CFTC charges $44m Ponzi scheme but millions may have fled to foreign crypto exchange

Rick Steves

The CFTC alleged that defendants transferred millions of dollars to an off-shore entity that, in turn, may have transferred funds to a foreign cryptocurrency exchange. None of these funds were returned to the pool.

The Commodity Futures Trading Commission has charged Sam Ikkurty, Ravishankar Avadhanam, and wholly-owned Florida-based company Jafia LLC, with fraudulently soliciting at least $44 million for participation interests in a so-called income fund invested in digital assets and other instruments.

The civil enforcement action filed in the U.S. District Court for the Northern District of Illinois also charges the defendants with operating an illegal commodity pool and failing to register as a Commodity Pool Operator.

The three funds owned and operated by the defendants – Ikkurty Capital LLC d/b/a Rose City Income Fund, Rose City Income Fund II LP (Rose City) and Seneca Ventures LLC – were also charged as relief defendants in possession of funds to which they have no legitimate interest.

$44 million from at least 170 investors

According to the CFTC, since at least January 2021, the defendants have used a website, YouTube videos, and other means to solicit more than $44 million from at least 170 participants to purchase, hold and trade digital assets, commodities, derivatives, swaps and commodity futures contracts.

Instead of investing the pooled participant funds as represented, the defendants allegedly followed the typical Ponzi method of misappropriating participant funds by distributing them to other participants.

Sam Ikkurty and Ravishankar Avadhanam also transferred some participant funds to other accounts under their control and for their benefit, according to the complaint, which added that the defendants transferred millions of dollars to an off-shore entity that, in turn, may have transferred funds to a foreign cryptocurrency exchange, as none of these funds were returned to the pool.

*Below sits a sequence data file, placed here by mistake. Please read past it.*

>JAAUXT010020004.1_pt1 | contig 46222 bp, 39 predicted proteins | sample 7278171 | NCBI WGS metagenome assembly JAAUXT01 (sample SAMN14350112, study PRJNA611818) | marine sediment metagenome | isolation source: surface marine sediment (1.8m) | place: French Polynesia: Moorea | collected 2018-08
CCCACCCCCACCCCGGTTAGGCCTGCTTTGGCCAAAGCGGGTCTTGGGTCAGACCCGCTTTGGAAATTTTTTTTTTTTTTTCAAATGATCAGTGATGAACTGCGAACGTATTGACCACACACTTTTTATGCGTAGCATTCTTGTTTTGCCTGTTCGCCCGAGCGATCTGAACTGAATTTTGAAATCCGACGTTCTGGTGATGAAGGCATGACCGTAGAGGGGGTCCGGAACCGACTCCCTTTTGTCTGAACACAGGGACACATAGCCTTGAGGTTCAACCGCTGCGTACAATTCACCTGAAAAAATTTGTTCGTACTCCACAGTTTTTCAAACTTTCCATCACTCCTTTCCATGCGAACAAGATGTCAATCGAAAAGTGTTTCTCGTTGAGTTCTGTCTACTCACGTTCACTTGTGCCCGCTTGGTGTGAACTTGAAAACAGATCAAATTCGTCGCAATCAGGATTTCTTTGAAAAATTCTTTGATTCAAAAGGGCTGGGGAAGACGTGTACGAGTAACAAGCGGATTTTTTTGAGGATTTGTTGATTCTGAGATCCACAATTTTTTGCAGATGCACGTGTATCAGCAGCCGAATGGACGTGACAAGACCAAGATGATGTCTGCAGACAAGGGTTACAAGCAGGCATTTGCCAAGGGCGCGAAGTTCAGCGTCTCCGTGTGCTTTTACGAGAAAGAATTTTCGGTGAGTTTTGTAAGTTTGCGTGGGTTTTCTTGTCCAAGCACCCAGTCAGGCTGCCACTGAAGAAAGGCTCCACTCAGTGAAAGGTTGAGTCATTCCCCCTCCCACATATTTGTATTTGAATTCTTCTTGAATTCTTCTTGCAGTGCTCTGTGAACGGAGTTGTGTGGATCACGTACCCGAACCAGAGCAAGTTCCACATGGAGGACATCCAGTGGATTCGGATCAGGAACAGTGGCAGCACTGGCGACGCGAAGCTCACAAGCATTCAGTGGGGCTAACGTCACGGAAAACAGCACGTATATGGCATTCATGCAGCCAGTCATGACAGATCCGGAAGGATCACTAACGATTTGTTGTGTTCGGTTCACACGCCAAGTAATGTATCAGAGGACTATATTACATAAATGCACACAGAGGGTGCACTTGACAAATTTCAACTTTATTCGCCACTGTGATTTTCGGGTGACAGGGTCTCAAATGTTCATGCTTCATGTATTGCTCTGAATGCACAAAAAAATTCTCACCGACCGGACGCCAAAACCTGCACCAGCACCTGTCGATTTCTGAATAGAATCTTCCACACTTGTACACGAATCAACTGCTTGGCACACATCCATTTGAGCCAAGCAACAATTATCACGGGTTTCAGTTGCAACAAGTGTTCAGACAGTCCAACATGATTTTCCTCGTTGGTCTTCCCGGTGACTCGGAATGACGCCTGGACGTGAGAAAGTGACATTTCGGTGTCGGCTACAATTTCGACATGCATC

The court signed an ex parte statutory restraining order freezing assets controlled by the defendants, preserving records, and appointing a Temporary Receiver.

SEC charges $410m Ponzi scheme

Last week, Brian K. Martinsen, Michael A. Castillero, Francine A. Lanaia, and Eric D. Lachow were charged with fraud for allegedly running an unregistered broker-dealer with a vast network of sales agents, and raising at least $410 million from more than 2,200 investors from November 2017 through February 2022.

Investors were allegedly told that each investment would be kept separate and that they were not be charged upfront fees. Defendants, however, freely commingled investor funds, paid themselves more than $75 million, and paid their sales agents nearly $48 million from illegal, undisclosed markups on the pre-IPO shares that were, in some cases, as high as 100 percent, according to the securities regulator.

The financial watchdog also told the court there is a share deficit of at least $14 million across the funds and that two of the three founders, Castillero and Lanaia, ran the funds despite being barred from the brokerage industry.

“We allege that the defendants deceived investors about the pre-IPO shares they held, how much they were charging in fees, and who was controlling the business—all while paying themselves more than $75 million. We filed this emergency action to stop the ongoing fraud and to preserve assets for investors”, said Lara S. Mehraban, Acting Director of the New York Regional Office.

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